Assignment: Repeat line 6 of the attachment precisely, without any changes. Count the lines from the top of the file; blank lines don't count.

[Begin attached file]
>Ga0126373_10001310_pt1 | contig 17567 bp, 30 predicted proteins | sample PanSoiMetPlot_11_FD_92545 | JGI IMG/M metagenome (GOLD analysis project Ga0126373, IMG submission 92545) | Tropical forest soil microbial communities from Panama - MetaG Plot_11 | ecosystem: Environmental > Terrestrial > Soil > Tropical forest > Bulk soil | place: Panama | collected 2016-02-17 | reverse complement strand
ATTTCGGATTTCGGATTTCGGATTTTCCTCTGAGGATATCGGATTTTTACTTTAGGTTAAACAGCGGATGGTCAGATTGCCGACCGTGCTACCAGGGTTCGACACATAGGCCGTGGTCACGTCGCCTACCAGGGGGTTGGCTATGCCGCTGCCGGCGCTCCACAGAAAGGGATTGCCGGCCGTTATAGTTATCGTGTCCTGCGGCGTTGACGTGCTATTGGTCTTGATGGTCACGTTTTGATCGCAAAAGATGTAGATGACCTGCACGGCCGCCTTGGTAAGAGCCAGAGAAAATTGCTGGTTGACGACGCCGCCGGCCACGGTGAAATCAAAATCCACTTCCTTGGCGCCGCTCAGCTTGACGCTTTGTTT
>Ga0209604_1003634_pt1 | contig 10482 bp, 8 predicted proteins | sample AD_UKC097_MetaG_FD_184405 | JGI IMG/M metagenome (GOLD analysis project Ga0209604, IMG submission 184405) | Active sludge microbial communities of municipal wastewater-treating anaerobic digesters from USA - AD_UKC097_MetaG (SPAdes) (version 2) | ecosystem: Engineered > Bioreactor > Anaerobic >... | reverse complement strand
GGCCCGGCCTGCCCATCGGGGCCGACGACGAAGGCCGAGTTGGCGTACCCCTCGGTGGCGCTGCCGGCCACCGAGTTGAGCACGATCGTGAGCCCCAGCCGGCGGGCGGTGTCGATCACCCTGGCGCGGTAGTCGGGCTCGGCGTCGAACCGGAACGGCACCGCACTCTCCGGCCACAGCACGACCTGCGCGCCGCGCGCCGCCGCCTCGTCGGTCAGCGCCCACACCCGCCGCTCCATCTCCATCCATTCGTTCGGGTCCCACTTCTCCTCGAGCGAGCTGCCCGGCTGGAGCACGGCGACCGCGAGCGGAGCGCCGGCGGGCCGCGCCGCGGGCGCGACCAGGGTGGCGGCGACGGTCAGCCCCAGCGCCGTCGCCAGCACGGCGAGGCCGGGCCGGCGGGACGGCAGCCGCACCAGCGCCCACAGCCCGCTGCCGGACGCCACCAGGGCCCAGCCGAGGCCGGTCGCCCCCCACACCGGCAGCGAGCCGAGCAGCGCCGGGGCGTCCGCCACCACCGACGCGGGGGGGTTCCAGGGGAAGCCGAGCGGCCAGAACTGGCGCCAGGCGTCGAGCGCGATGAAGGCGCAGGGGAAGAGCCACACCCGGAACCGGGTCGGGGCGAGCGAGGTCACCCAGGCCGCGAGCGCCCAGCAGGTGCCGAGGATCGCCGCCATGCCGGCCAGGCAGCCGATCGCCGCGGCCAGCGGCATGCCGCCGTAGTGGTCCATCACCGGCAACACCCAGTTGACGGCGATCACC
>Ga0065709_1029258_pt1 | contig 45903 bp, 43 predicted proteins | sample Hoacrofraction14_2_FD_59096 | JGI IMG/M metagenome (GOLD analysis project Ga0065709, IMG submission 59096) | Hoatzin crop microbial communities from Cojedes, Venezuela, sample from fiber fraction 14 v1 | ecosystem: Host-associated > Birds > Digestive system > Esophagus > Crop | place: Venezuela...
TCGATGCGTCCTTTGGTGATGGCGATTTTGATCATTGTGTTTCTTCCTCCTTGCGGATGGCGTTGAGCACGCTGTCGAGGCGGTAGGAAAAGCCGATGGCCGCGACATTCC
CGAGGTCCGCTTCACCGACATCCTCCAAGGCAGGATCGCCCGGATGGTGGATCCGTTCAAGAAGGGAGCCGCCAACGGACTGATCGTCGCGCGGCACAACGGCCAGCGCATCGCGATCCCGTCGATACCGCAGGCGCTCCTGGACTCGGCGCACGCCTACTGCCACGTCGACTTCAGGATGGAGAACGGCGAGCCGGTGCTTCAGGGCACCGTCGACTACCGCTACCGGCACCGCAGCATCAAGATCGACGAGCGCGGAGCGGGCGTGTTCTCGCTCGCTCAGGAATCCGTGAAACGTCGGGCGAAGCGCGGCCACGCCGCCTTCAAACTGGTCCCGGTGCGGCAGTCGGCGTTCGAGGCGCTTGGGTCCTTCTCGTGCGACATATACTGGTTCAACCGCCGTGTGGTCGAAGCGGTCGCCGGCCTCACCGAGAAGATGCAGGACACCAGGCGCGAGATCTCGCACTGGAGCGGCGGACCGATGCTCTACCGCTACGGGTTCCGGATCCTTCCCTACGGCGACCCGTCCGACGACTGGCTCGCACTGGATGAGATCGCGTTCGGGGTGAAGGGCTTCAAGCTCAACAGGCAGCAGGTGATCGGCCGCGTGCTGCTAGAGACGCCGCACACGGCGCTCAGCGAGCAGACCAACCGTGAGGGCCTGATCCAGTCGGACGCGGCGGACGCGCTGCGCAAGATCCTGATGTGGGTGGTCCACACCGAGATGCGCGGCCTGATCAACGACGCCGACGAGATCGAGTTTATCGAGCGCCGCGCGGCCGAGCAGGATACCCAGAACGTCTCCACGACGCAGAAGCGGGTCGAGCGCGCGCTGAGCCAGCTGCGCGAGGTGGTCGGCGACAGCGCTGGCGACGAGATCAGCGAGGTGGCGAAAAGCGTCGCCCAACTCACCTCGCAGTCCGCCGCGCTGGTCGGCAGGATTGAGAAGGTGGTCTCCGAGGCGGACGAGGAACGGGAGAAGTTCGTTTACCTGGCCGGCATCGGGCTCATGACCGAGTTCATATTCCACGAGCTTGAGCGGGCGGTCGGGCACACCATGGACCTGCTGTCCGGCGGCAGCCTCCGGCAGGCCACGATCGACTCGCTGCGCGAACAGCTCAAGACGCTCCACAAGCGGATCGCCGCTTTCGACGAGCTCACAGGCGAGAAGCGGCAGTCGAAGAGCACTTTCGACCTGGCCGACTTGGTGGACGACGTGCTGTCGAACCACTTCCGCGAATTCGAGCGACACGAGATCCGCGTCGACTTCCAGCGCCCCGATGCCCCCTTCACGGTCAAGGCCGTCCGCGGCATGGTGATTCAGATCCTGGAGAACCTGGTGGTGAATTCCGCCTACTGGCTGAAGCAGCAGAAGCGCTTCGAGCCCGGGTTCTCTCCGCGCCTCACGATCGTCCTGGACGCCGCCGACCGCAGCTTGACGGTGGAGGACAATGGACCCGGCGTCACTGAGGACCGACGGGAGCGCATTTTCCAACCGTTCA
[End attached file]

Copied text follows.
TCGATGCGTCCTTTGGTGATGGCGATTTTGATCATTGTGTTTCTTCCTCCTTGCGGATGGCGTTGAGCACGCTGTCGAGGCGGTAGGAAAAGCCGATGGCCGCGACATTCC